In the rat carcinogenicity study in which males were administered silodosin at 15, 50, and 150 mg/kg/day, and female rats received 15, 80, and 250 mg/kg/day; follicular cell adenomas of the thyroid were seen only in males of the 150 mg/kg/day group.

A repeat oral administration study in rats conducted to elucidate the possible mechanism of onset of increases in thyroid tumors revealed an increase in the liver UDP-GT activity in males receiving 150 mg/kg/day or more. A similar increase was noted in phenobarbital treated male rats. UDP-GT is involved in the metabolism and excretion of thyroid hormones. An increased UDP-GT activity enhances the catabolism of the thyroid hormones T3 and T4. The catabolism accelerates the secretion of TSH from the pituitary through an inhibition of the negative feedback mechanism. It is also known that since thyroid hormone binding protein is decreased due to catabolism, increases in unbound and free thyroid hormone occur in rats. Thus, the half-life of thyroid hormones is much shorter in rats compared to that of other species including humans.(6,7) Accordingly, the increased catabolism of thyroid hormones quickly decreases thyroid hormone levels in the blood, and the secretion of TSH is consequently increased. Thyroid tumor induction by this indirect mechanism occurs in rats more frequently than in mice, and in males more frequently than in females.(6,7) In contrast, it has been reported that thyroid tumors are not induced by this mechanism in humans.(6,7) Therefore, the neoplastic changes in the thyroid observed in the rat carcinogenicity study are considered secondary to a rat-specific, indirect mechanism, and therefore do not pose a risk to humans for the following reasons: the neoplastic changes in the thyroid are induced by the change in the catabolism of thyroid hormones by the indirect mechanism of thyroid tumor induction as previously described,(8) and there is a sufficient safety margin (72-fold) in dosage between the recommended clinical dose and 50 mg/kg/day in which follicular cell adenomas in the thyroid were not induced in male rats. Other drugs and chemicals have induced thyroid tumors in rats by a similar mechanism (9,10) and have been approved for use.

Reproduction and Teratogenicity Studies

In a study of fertility and early embryonic development and implantation in rats, it was determined that the fertility index decreased due to changes in males, and the mating index decreased due to changes in females. The NOAEL was 6 mg/kg/day for the general toxicity in males and females and 6 mg/kg/day and 20 mg/kg/day for the reproductive function and early embryonic development in males and females, respectively. No teratogenic effects were noted in either rats or rabbits in the study. The NOAEL of silodosin for reproductive function and embryo-fetal development was 1000 mg/kg/day in rats and 60 mg/kg/day in rabbits. In a study for effects on pre- and post-natal development, including maternal function in rats, the NOAEL of silodosin was 30 mg/kg/day for maternal function and 300 mg/kg/day for offspring (F1).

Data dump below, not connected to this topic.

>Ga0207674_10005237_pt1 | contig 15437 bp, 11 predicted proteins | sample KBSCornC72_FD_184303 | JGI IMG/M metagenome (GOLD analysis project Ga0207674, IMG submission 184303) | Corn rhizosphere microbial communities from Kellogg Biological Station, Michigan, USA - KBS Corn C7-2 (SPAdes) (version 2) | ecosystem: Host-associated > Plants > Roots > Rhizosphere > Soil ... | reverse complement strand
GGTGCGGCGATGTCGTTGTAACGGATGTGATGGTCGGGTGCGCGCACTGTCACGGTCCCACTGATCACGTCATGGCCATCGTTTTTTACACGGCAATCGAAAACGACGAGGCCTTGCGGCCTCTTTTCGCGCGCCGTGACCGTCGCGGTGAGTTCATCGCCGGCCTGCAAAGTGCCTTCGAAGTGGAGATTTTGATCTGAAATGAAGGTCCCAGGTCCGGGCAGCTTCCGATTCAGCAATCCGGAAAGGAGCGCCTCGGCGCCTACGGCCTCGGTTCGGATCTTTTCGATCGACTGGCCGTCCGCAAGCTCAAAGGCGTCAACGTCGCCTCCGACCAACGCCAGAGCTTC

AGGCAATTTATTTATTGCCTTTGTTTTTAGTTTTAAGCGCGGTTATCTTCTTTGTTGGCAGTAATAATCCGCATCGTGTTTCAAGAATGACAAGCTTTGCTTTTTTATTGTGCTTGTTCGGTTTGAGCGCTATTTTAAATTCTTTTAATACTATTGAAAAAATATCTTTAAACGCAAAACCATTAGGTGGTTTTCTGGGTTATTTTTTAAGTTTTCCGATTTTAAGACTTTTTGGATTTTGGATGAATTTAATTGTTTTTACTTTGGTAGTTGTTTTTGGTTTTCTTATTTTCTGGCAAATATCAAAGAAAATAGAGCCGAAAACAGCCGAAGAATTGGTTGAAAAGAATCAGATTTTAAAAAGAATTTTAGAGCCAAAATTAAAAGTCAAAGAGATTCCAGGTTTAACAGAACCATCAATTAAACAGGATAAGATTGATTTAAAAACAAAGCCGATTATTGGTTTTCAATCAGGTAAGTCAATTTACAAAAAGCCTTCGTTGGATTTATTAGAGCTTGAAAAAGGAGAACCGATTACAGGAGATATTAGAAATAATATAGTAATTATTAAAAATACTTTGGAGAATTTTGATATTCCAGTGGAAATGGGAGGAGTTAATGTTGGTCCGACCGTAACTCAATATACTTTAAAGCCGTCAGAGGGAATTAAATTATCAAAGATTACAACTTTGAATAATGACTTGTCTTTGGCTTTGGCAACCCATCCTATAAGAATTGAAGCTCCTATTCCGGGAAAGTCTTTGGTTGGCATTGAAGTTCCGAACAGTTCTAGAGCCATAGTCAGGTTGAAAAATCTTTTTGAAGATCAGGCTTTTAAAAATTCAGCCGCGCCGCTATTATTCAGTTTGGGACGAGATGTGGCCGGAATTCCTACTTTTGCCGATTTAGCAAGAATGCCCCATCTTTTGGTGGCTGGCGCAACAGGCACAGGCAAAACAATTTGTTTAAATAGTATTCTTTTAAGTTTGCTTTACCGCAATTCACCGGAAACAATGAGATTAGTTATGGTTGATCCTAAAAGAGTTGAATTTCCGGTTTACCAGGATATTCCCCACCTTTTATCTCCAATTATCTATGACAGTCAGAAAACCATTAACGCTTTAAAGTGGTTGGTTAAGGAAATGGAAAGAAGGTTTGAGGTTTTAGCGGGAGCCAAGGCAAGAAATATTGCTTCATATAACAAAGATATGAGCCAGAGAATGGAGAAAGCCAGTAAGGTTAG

Other Toxicology Studies

In a local irritation study conducted using silodosin injections (0.2 mg/mL, pH 7.15) which were to be used in the clinical pharmacology study (BA / effect of diets), no significant muscle damage in rabbits and no human blood hemolysis were observed.

An antigenicity study confirmed that silodosin demonstrated no antigenic potential in mice or guinea pigs.

An in vitro phototoxicity study showed that silodosin produced mild phototoxicity when exposed to Balb/c 3T3 fibroblast cells in vitro. Treatment with silodosin resulted in a decrease in cell survival in the presence of UV-A light, which was illustrated by a decreased uptake of neutral red. An in vivo phototoxicity study exposing Crl:SKH1-hr hairless mice to UVR radiation from a xenon lamp after a single dose of silodosin was conducted. At the highest dosages of 500 mg/kg in male mice and 400 mg/kg in female mice, the mice exhibited mild, transient erythema indicative of phototoxicity. At lower dosages of 0 (Vehicle), 20, and 100 mg/kg in male mice and 0 (Vehicle), 60, and 150 mg/kg in female mice, no skin events indicative of phototoxicity were noted. The NOAEL in male mice was 100 mg/kg and the NOAEL in female mice was 150 mg/kg, which are much greater than the human clinical dose of 0.11 mg/kg.